When we review books, we often focus on the big, important stuff–plot, writing, clarity, whether it makes sense, etc. And those are all vitally important, majorly important. But (and I don’t even know if I’m saying this right) the book has to have a feeling, too. I think it has to have some sort of emotion to it, some sort of liveliness that can truly make it that thing we all want in life–a good book. When I reread the end of Eleanor & Park a couple nights ago, I could feel an ache in my stomach. When I think about SPOILER SPOILER in The Fault in Our Stars, I’m just like GAH. These books hit us and knock us over and make us feel, because they have feeling. But even that’s not exactly like This Star Won’t Go OutThis Star Won’t Go Out has a similar effect, but somehow it’s different–this book is about a girl named Esther Grace Earl, and, very much because of this, it’s also about love. It’s about loving someone completely and absolutely and unconditionally and that love is everywhere. It’s in the essays and the blog posts and the introductions and it pours out of the book and into the reader. It makes itself known. (As evidenced by the fact that I’m tearing up.)

Love is at the core of this book. That’s one of the biggest reasons that you should read it, because you shouldn’t miss out on that, and you shouldn’t miss out on Esther.

I know I’m not going to be able to get all that this book is down into a blog post, even a mammoth one. I can’t completely describe how I like Esther’s fiction, that her father’s comparison of her and John Green to a companion and the Doctor gave me so many feelings, that her family started a non-profit in her honor that’s really, really awesome. That’s why you have to read it for yourself. Suffice to say that it’s awesome, it’s wonderful, and, of course, it’s supermegafoxyawesomehot.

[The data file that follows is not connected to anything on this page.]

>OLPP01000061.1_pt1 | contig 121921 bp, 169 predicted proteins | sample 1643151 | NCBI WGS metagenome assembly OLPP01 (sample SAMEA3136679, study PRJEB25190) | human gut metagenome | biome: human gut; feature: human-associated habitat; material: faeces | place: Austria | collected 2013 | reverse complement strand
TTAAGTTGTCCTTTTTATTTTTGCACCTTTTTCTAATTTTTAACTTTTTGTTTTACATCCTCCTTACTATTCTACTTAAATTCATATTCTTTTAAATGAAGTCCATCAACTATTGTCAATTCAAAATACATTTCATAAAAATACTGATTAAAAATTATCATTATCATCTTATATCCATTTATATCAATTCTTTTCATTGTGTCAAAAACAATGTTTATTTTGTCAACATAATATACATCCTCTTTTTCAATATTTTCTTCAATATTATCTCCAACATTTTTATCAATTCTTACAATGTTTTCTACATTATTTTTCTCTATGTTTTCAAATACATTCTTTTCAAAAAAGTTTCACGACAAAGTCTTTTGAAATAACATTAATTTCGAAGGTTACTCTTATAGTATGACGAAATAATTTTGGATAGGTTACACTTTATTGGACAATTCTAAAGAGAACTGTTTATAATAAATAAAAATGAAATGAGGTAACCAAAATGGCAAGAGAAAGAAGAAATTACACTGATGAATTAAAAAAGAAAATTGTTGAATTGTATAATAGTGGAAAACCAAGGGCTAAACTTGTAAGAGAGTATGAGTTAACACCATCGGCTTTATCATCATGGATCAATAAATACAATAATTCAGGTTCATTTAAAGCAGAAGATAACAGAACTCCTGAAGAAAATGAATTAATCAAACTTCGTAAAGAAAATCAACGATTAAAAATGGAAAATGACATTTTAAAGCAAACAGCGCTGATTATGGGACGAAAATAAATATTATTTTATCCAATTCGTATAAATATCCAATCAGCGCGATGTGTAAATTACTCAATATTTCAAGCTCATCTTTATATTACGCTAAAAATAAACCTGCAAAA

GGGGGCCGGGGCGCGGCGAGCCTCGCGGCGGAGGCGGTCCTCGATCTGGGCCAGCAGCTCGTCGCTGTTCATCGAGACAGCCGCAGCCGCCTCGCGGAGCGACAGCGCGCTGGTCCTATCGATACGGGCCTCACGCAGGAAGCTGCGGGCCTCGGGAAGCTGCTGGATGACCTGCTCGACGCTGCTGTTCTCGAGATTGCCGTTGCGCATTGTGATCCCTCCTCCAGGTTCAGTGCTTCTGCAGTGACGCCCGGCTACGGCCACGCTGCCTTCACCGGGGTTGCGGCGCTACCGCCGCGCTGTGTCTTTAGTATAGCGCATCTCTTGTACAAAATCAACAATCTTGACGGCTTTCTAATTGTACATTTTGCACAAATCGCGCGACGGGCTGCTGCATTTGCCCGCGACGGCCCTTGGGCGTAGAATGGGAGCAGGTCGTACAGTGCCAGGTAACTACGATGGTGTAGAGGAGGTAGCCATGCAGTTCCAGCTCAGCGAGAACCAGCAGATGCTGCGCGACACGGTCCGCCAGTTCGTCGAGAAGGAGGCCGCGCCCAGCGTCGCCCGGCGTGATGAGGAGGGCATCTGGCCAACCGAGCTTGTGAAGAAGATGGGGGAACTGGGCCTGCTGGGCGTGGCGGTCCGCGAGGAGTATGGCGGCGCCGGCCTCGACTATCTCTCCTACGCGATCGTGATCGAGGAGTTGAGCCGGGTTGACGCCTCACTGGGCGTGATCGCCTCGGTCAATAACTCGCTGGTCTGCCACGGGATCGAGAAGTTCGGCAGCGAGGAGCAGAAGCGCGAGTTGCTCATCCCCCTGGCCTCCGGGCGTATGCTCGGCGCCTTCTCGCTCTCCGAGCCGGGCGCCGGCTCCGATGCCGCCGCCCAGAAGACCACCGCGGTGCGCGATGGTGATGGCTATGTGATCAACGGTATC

This is a book I can honestly say everyone should read. Esther Grace Earl should be heard, and other people deserve to hear her. I’m so glad that her family and friends put this together and shared her with the world. I’m really thankful for that.

And to Esther. Thank you for sharing the gift of yourself with the world. Thank you for changing it for the better, and for continuing to do so. Thank you for existing and being you. Nobody could ask for more.

Rest in Awesome, Esther Grace. I love you to infinity and beyond.

Some Quotes (because I can’t pick just one):

“I’m not sure if it was entirely sadness that caused the tears, but there was so much love. And that’s all that mattered. Despite the fear, despite the sadness, despite the pain, there was love. To me, that’s how Esther was. She was all things human: imperfect, flawed, scared. But to me, what makes her so remarkable is that she was also so, so full of love and so willing and eager to share it.

Catitude continues to be imperfect, flawed, and scared, but we have a lot more love in our midst thanks to Esther. And we love her so much for that. I love her so much for that. I miss you, E.” –Teryn Gray (Page 270)